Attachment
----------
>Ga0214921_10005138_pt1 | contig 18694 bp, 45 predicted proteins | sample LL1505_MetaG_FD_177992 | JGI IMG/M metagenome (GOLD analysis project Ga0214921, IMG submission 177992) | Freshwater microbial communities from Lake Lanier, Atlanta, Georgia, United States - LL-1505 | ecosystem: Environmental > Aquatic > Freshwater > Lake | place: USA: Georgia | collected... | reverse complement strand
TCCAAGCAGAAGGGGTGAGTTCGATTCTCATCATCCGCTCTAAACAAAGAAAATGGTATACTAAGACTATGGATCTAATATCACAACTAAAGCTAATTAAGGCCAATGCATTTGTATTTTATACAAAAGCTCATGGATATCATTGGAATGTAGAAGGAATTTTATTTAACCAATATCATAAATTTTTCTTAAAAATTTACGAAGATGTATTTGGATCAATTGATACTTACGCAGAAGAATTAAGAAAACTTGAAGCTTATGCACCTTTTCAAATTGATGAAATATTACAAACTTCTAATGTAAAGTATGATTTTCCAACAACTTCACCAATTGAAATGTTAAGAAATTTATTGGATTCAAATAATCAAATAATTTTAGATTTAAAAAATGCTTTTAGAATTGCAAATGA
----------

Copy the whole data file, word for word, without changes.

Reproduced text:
>Ga0214921_10005138_pt1 | contig 18694 bp, 45 predicted proteins | sample LL1505_MetaG_FD_177992 | JGI IMG/M metagenome (GOLD analysis project Ga0214921, IMG submission 177992) | Freshwater microbial communities from Lake Lanier, Atlanta, Georgia, United States - LL-1505 | ecosystem: Environmental > Aquatic > Freshwater > Lake | place: USA: Georgia | collected... | reverse complement strand
TCCAAGCAGAAGGGGTGAGTTCGATTCTCATCATCCGCTCTAAACAAAGAAAATGGTATACTAAGACTATGGATCTAATATCACAACTAAAGCTAATTAAGGCCAATGCATTTGTATTTTATACAAAAGCTCATGGATATCATTGGAATGTAGAAGGAATTTTATTTAACCAATATCATAAATTTTTCTTAAAAATTTACGAAGATGTATTTGGATCAATTGATACTTACGCAGAAGAATTAAGAAAACTTGAAGCTTATGCACCTTTTCAAATTGATGAAATATTACAAACTTCTAATGTAAAGTATGATTTTCCAACAACTTCACCAATTGAAATGTTAAGAAATTTATTGGATTCAAATAATCAAATAATTTTAGATTTAAAAAATGCTTTTAGAATTGCAAATGA